Honors Theses and Capstones

Date of Award

Winter 2021

Project Type

Senior Honors Thesis

College or School



Molecular, Cellular, and Biological Sciences

Program or Major

Biochemistry, Cellular and Molecular Biology

Degree Name

Bachelor of Science

First Advisor

Dr. W. Kelley Thomas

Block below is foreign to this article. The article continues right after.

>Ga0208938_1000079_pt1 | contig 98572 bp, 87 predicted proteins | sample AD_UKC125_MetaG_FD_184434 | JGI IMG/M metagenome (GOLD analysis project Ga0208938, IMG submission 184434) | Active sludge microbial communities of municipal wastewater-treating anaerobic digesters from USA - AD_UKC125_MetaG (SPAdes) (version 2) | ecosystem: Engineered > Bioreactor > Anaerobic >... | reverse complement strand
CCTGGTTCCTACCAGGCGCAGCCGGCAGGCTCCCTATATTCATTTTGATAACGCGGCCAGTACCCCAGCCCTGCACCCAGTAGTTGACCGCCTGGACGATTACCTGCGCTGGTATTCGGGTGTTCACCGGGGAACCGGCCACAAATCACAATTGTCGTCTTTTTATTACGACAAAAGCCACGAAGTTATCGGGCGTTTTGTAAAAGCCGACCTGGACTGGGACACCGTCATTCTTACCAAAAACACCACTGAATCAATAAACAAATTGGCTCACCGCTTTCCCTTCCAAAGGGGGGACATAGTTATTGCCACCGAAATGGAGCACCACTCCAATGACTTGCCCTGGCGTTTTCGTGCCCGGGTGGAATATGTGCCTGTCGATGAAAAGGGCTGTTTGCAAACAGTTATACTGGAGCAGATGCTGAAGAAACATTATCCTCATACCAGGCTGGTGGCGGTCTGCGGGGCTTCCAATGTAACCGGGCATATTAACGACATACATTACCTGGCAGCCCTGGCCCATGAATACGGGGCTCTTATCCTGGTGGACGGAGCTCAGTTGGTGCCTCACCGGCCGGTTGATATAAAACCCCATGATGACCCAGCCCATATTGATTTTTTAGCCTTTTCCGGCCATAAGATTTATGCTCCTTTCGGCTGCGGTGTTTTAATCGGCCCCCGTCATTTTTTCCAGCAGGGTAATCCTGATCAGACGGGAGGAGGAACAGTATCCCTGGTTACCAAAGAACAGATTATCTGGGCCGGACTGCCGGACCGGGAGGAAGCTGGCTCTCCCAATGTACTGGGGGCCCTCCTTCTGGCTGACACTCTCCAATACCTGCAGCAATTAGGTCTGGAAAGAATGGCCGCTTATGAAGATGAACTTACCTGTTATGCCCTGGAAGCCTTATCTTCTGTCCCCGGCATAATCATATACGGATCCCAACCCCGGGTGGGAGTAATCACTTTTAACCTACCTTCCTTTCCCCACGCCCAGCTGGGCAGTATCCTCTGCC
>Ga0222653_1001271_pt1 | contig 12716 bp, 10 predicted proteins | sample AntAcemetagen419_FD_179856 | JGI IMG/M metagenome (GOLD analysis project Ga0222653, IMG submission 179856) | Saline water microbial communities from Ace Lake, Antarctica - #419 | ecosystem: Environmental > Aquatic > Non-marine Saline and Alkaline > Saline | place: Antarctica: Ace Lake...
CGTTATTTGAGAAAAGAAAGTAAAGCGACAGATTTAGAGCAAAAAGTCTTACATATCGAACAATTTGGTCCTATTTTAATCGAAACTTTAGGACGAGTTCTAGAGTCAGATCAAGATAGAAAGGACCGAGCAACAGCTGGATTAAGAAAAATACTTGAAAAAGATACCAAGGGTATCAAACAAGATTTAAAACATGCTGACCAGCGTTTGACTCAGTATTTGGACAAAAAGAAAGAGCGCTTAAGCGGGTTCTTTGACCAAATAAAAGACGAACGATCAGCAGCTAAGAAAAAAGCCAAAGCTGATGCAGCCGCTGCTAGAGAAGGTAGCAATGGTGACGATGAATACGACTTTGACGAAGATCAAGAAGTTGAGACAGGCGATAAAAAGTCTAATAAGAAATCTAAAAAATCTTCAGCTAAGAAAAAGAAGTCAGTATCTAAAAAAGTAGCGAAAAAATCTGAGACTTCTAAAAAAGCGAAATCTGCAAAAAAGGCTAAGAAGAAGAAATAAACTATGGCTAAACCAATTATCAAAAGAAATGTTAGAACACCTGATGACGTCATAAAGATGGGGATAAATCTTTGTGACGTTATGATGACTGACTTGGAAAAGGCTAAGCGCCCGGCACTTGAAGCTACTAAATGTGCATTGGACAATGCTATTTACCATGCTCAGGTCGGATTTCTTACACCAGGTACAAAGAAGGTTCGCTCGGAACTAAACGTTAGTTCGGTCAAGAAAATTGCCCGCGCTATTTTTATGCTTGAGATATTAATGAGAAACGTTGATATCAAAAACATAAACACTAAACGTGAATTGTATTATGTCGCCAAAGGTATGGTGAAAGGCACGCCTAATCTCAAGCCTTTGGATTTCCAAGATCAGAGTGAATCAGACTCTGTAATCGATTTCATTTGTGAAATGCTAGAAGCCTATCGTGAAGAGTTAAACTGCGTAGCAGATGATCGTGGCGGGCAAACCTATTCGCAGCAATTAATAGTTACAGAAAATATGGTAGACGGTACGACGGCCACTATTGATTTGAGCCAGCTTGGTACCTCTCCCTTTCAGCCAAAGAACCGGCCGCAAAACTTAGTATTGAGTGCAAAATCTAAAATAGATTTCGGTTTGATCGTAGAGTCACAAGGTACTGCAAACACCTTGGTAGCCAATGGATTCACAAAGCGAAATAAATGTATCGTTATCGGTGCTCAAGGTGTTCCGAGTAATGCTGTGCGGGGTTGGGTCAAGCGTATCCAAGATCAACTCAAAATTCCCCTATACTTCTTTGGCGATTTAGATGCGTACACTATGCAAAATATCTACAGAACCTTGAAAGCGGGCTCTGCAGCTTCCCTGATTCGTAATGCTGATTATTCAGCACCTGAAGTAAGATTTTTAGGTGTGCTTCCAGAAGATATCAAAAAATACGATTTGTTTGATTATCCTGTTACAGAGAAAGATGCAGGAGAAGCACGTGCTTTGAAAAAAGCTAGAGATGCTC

SARS-CoV-2, the etiological agent of the COVID-19 pandemic, has rapidly become a worldwide public health concern. Classified as a betacoronavirus, it is the third human coronavirus (HCoV) to emerge in the 21st century that causes severe disease, alongside SARS-CoV and MERS-CoV. The genome consists of open reading frames encoding accessory proteins and four structural proteins, including the spike protein which is a key determinant of host cell tropism. Mutations within the genome, particularly the spike gene, have been linked in-vitro to increased binding affinity to the human receptor angiotensin-converting enzyme 2 (hACE2), increased fitness in human hosts, and immune evasion. Here, both previously studied and novel mutations were correlated with an increase in case and death rates in California, U.S.A. Eleven mutations, occurring both within nonstructural proteins as well as the spike protein, were found to correlate with significantly increased deaths, while one mutation in the open reading frame 3a (ORF3a) gene correlated with both increased cases and death rates.